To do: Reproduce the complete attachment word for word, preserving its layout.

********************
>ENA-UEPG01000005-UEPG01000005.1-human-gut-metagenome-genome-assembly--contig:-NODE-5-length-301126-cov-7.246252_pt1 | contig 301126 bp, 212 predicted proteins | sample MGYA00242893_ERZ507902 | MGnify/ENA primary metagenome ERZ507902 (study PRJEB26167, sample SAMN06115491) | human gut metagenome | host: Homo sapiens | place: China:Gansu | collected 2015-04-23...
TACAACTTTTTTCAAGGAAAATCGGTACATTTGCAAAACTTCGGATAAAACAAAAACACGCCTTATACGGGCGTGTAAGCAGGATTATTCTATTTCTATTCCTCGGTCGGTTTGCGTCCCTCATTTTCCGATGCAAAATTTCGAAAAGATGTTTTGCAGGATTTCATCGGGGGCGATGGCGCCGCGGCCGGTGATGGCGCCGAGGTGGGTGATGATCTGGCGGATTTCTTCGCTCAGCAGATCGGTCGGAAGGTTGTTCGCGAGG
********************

>ENA-UEPG01000005-UEPG01000005.1-human-gut-metagenome-genome-assembly--contig:-NODE-5-length-301126-cov-7.246252_pt1 | contig 301126 bp, 212 predicted proteins | sample MGYA00242893_ERZ507902 | MGnify/ENA primary metagenome ERZ507902 (study PRJEB26167, sample SAMN06115491) | human gut metagenome | host: Homo sapiens | place: China:Gansu | collected 2015-04-23...
TACAACTTTTTTCAAGGAAAATCGGTACATTTGCAAAACTTCGGATAAAACAAAAACACGCCTTATACGGGCGTGTAAGCAGGATTATTCTATTTCTATTCCTCGGTCGGTTTGCGTCCCTCATTTTCCGATGCAAAATTTCGAAAAGATGTTTTGCAGGATTTCATCGGGGGCGATGGCGCCGCGGCCGGTGATGGCGCCGAGGTGGGTGATGATCTGGCGGATTTCTTCGCTCAGCAGATCGGTCGGAAGGTTGTTCGCGAGG